- Derivative exclusions for license revocation/suspension: The OIG proposes to eliminate consideration of aggravating and mitigating factors for “derivative” exclusions based on license revocations or suspensions,10 and based on exclusion or suspension under a state health or another federal health care program.11 As a practical matter, the exclusion periods in such cases are usually
- The OIG has exceptions to its system of considering aggravating and mitigating factors (as applicable) to determine the appropriate length of the exclusion period for: (1) permissive exclusions for false or improper claims at 42 C.F.R.
§ 1001.901, and (2) permissive exclusions for fraud, kickbacks, and other prohibited activities a 42 C.F.R.§ 1001.951. If proceeding under these exclusion authorities, the OIG has retained more flexibility by listing more general factors that the
OIG will consider in determining the appropriate length of the exclusion period.
10 42 C.F.R. § 1001.501.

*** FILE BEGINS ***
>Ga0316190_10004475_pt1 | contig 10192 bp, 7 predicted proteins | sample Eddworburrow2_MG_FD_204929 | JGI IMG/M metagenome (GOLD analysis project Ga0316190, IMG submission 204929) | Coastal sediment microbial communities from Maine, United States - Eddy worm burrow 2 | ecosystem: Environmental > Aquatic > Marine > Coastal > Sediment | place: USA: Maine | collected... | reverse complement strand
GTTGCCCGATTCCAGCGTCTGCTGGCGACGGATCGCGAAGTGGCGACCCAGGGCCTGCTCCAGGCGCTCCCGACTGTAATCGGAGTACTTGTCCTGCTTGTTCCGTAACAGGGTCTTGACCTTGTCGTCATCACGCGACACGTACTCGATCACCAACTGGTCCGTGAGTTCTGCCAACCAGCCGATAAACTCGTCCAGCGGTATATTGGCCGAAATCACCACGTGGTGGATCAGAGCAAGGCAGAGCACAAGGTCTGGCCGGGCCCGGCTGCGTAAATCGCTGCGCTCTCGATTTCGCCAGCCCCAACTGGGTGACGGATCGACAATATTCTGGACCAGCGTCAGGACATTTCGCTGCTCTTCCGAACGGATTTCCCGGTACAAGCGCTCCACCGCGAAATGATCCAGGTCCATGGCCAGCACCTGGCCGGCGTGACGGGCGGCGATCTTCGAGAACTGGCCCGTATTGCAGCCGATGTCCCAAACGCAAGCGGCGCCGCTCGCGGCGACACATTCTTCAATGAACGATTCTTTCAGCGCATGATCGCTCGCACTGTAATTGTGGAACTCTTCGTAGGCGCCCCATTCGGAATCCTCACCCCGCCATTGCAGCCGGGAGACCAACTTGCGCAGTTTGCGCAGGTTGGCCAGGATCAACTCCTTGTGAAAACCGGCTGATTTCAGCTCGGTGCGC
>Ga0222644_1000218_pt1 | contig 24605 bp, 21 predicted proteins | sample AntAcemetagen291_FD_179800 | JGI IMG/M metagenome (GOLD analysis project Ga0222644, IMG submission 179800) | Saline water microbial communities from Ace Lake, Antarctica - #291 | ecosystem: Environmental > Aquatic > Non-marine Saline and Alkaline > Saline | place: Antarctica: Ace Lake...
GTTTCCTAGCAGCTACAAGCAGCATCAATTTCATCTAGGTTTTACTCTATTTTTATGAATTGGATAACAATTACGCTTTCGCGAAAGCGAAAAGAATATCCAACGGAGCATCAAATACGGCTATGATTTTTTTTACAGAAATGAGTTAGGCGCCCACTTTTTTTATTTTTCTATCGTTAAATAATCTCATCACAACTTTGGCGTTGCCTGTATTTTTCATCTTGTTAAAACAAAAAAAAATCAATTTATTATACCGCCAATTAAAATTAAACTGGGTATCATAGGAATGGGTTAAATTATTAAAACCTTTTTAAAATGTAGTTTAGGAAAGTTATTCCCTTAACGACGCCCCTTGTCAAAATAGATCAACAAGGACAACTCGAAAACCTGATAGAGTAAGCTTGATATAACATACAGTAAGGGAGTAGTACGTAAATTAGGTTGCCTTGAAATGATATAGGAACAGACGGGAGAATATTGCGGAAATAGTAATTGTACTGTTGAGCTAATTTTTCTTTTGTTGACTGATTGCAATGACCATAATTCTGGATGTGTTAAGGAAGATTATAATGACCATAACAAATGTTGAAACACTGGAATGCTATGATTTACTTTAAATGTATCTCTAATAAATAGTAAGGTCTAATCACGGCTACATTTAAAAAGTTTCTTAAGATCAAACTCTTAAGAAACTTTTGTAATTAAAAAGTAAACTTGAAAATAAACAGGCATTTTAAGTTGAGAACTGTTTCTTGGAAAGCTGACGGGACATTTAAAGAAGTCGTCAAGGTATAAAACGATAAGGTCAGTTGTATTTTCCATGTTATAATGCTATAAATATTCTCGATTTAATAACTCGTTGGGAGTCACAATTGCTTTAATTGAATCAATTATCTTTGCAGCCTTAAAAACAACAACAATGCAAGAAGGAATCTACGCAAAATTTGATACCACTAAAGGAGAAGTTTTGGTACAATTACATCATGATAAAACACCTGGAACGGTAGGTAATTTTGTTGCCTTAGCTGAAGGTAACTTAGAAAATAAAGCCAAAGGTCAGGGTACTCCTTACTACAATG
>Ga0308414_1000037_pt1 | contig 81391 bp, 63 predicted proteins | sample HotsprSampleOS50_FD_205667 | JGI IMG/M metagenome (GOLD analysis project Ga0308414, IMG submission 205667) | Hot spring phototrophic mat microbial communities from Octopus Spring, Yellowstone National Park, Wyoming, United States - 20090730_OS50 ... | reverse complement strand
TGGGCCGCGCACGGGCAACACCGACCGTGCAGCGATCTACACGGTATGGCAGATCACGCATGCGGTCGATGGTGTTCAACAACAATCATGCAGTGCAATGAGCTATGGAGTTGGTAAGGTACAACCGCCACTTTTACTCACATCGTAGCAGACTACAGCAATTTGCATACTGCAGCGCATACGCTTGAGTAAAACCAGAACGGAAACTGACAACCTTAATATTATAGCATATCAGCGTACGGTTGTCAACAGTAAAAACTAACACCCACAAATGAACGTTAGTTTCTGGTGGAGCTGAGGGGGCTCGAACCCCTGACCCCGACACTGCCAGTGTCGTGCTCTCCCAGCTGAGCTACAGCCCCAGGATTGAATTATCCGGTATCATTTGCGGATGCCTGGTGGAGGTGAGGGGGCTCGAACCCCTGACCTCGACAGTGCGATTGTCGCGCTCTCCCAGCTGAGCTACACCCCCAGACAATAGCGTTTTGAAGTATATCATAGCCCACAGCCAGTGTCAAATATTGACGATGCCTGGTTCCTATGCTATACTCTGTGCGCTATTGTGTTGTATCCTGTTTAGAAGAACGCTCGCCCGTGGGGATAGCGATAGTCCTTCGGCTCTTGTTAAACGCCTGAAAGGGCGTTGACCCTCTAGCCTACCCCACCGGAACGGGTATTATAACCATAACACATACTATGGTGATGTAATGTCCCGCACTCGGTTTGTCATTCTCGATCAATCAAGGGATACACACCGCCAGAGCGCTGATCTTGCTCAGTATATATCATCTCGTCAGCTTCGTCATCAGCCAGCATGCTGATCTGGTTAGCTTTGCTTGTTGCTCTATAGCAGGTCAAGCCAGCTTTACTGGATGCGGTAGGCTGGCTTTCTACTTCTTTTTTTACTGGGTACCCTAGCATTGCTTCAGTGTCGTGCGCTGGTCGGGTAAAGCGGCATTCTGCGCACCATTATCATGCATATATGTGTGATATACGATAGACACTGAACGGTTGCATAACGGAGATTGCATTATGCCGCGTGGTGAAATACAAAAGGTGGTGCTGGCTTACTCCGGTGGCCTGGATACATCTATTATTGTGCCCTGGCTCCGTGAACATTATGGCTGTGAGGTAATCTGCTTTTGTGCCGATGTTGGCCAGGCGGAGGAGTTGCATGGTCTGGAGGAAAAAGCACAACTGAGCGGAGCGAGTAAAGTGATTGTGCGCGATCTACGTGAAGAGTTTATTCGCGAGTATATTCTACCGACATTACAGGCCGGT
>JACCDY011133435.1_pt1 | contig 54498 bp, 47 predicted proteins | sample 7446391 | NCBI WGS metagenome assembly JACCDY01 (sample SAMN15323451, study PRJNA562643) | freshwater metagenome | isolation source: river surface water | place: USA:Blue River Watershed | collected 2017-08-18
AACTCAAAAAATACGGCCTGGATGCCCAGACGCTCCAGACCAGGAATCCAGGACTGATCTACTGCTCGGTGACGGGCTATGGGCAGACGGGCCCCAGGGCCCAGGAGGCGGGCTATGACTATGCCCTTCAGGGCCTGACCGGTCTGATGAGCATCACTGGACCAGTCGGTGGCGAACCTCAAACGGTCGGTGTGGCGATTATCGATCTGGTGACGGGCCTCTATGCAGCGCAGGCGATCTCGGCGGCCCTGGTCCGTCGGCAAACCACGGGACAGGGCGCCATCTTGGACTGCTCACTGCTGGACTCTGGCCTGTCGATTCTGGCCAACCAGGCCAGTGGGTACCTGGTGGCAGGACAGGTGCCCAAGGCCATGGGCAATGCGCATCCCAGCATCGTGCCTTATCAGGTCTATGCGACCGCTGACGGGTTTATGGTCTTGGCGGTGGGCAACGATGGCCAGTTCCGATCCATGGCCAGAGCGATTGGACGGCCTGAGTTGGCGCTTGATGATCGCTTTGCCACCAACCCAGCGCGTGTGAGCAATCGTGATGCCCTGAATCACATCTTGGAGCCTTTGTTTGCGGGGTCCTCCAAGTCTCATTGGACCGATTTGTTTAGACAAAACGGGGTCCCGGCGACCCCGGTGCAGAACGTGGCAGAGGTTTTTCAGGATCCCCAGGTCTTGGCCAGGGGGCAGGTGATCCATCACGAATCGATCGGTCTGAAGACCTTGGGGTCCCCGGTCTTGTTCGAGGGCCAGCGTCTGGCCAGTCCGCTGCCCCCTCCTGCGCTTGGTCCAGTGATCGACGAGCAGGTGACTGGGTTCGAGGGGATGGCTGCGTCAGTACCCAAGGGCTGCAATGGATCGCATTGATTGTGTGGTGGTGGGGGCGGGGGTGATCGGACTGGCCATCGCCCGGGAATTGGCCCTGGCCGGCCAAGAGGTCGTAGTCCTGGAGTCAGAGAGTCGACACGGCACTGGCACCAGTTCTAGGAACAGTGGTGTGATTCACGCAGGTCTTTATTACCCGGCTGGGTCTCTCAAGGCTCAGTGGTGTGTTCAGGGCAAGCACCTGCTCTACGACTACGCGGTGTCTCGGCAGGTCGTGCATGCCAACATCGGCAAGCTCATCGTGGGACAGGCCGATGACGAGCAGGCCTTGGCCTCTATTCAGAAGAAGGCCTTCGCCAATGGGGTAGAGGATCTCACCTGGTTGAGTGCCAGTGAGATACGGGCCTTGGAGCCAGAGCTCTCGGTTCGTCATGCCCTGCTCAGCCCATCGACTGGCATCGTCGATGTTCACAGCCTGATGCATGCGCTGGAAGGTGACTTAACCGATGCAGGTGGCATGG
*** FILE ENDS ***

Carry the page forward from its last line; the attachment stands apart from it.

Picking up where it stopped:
11 42 C.F.R. § 1001.60.
co-terminus with the duration of the license revocation/suspension, or the program exclusion/suspension. The Proposed Rule would make this general practice part of the regulations.
- Beneficiary access (“alternative sources”) no longer a mitigating factor: Currently, the OIG can consider as a mitigating factor whether “alternative sources” of the type of health care item or service furnished by the individual or entity to be excluded are available to beneficiaries (presumably, in a given community). The OIG proposes that beneficiary access appropriately is a factor in deciding whether an exclusion should be waived, but not in determining the length of an exclusion.12 Thus, under the proposed rule, individuals or entities subject to most types of permissive exclusion proceedings would no longer be able to argue that “beneficiary access” justifies a shorter exclusion period.